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Recordings

Kurt Weill on Broadway: Songs and Orchestrations by Kurt Weill
06 Apr 2007

Kurt Weill on Broadway: Songs and Orchestrations by Kurt Weill

Kurt Weill’s perennial appeal can be attributed to various factors, not the least of which is the genuine craft of his stage works.

Kurt Weill on Broadway: Songs and Orchestrations by Kurt Weill

Thomas Hampson, Elizabeth Futral, Jerry Hadley, Jeanne Lehman, London Sinfonietta

EMI Classics 3-58245-2 [CD]

$11.99  Click to buy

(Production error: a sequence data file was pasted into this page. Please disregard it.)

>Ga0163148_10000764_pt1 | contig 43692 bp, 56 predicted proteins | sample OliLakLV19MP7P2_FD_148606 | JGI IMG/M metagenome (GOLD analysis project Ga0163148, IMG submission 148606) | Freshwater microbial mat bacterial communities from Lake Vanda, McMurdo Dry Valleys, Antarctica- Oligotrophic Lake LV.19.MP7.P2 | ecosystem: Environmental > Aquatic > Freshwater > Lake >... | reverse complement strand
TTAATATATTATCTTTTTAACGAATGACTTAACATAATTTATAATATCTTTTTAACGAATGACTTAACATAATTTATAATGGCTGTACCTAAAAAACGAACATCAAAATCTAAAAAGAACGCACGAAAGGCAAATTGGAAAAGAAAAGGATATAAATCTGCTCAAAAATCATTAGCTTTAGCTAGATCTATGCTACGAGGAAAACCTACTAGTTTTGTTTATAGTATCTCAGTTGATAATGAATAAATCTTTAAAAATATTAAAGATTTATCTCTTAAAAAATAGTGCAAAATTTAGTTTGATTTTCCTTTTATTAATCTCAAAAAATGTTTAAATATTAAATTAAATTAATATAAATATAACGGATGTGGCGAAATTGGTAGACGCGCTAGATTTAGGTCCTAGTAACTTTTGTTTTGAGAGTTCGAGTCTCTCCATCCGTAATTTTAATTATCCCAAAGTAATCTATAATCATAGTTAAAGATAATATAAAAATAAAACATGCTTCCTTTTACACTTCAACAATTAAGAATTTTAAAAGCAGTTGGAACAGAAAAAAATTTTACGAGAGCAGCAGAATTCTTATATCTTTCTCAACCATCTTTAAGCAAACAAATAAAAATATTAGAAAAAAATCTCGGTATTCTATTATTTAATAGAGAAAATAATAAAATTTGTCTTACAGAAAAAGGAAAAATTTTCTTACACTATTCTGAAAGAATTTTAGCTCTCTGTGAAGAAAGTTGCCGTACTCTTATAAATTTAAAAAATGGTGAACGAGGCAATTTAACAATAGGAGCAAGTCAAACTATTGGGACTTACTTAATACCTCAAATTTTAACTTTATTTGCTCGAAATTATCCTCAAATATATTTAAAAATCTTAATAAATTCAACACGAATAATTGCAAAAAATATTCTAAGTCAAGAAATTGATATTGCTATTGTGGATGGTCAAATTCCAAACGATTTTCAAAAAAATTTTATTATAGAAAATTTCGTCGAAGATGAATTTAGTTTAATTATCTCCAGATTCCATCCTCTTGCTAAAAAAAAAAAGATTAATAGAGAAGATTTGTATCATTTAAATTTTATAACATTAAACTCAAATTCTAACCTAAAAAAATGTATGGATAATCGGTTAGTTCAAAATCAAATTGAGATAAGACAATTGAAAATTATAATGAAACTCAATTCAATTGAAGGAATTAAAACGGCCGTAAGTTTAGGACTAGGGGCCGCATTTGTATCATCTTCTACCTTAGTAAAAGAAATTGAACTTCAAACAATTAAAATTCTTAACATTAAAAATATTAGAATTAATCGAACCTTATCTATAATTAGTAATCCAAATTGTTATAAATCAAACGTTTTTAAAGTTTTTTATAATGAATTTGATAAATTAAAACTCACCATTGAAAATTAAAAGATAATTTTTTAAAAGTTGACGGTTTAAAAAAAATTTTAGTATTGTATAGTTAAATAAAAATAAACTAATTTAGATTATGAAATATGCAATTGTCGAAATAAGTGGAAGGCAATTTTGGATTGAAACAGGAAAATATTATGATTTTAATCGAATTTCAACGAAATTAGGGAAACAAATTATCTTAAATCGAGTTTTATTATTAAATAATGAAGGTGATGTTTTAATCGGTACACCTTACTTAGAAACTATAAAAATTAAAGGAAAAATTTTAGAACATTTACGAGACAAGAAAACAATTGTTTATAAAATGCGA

This is apparent in the songs that are already familiar to audiences around the world, and it is also borne out in the less familiar pieces collected in this recording. Beyond familiar songs that have been performed by various singers for over half a century, the duets and other ensembles that he wrote for the American stage are equally accessible. Originally recorded in 1994, this CD entitled Kurt Weill on Broadway is a compilation of some strong pieces by Weill that are have not achieved the popularity associated with some of his other music.